Saturday 20 January 2018

Surprise as charities' fundraising rises by 4pc to hit €4.9bn

Sarah McCabe

Sarah McCabe

DEFYING expectations, a new report shows that the Irish non-profit sector raised almost 4pc more in 2011 than in the previous year.

Its authors say that fundraising grew despite the lack of major developing world catastrophes in the year. In 2010 the Haiti earthquake resulted in healthy levels of fundraising but an increase was not expected for 2011.

However, the cost of fundraising is increasing. In 2011 charities spent 50.3 cents for every €1 they earned.

These findings were calculated by consultants to the non-profit 2into3 and charity insurer Ecclesiastical, based on 1,000 organisations.

Their report values the Irish non-profit sector for the first time. It is thought to be worth at least €4.9bn annually, employing 400,000 people.

Salaries for the "third sector" were found to make up 46pc of total expenditure. This figure is in some ways misleading, since part-time employees, FAS Community Employment workers and overseas workers are generally excluded from accounts.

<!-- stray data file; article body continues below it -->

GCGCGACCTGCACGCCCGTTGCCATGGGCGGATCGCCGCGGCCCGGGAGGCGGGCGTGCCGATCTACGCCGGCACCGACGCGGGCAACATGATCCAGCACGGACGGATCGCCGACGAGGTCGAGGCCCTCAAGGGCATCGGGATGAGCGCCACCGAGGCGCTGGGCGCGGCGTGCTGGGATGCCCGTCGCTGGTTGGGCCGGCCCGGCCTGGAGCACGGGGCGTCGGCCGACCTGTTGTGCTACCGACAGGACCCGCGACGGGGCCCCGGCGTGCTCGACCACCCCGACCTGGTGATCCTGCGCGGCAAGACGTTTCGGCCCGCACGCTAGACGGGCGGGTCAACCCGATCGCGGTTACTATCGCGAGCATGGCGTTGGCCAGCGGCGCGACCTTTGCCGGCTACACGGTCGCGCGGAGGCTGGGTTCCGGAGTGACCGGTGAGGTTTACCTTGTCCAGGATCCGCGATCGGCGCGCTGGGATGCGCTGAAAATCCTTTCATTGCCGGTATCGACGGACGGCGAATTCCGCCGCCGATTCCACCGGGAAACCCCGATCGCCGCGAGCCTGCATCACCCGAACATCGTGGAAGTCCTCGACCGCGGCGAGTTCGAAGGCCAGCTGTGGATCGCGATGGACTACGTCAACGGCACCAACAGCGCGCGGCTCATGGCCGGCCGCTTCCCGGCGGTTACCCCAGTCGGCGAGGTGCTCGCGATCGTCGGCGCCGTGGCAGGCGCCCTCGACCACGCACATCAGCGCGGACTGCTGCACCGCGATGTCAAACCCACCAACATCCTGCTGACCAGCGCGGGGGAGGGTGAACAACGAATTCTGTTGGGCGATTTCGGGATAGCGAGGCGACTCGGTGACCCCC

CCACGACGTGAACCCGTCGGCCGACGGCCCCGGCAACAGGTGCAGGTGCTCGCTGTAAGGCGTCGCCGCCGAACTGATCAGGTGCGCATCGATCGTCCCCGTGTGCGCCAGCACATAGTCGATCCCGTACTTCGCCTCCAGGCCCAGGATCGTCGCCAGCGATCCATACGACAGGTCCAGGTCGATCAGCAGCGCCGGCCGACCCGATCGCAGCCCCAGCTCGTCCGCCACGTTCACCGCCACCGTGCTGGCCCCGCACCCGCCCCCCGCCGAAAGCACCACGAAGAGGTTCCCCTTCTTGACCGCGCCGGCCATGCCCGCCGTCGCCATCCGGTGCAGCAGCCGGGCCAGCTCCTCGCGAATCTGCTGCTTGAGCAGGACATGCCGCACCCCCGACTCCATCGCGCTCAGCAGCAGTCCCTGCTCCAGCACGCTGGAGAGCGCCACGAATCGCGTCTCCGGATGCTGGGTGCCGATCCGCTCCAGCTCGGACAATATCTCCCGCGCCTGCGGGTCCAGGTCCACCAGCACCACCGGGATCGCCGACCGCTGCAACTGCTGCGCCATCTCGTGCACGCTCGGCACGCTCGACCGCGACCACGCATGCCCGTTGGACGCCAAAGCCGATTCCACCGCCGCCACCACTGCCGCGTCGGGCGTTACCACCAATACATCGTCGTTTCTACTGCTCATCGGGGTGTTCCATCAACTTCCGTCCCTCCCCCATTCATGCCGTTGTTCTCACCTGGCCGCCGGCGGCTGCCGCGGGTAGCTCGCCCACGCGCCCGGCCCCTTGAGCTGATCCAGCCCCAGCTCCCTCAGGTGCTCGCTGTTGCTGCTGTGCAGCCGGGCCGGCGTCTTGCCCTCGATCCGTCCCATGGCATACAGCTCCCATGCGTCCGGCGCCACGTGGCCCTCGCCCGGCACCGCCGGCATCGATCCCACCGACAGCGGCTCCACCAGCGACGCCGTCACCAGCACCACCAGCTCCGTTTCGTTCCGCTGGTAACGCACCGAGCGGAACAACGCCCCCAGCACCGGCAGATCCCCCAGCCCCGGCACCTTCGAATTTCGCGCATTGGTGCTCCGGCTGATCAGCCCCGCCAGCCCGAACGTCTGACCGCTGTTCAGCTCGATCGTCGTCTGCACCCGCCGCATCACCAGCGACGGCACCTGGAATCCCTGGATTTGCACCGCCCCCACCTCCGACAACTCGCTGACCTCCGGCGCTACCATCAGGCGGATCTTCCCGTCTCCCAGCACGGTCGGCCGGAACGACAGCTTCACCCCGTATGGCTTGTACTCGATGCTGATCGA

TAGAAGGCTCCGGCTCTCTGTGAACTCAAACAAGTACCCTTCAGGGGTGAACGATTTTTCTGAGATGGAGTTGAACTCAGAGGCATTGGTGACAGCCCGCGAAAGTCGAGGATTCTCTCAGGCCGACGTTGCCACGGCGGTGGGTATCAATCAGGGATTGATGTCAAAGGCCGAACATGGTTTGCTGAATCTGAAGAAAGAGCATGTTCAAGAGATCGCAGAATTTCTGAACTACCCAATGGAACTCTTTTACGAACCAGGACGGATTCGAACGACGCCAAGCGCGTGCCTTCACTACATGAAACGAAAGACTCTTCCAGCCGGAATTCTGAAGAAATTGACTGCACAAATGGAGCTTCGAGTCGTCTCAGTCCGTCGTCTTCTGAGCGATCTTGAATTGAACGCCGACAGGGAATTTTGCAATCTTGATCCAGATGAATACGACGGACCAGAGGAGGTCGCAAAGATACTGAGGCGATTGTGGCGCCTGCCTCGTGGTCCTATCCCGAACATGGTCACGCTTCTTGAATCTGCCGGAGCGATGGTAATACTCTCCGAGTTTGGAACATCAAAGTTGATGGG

Despite the size of the sector, the report says that it remains poorly regulated.

According to 2into3 director Neil Pope: "Given the sensitivity of the projects and importance of fundraising to so many sectors it is vital that the Government acts now to bring further peace of mind to donors and recipients alike."

2into3 has called on Justice Minister Alan Shatter to enforce the 2009 Charities Act. The act provides a clear definition of what will earn charitable status and enjoy tax exemptions, and imposes requirements on eligible organisations.

The report also found that the vast majority of non-profits are small organisations with an average staff size of 20. Almost half employed five or fewer people.

Some 38pc of those surveyed had an income under €100,000 and almost 80pc had an income under €500,000. Just one in eight had an income over €1m.

Around 15pc went to international charities. Religious organisations raised only 0.6pc of total income.

The number of charities fundraising for the same purpose was also flagged as a problem.

Irish Independent

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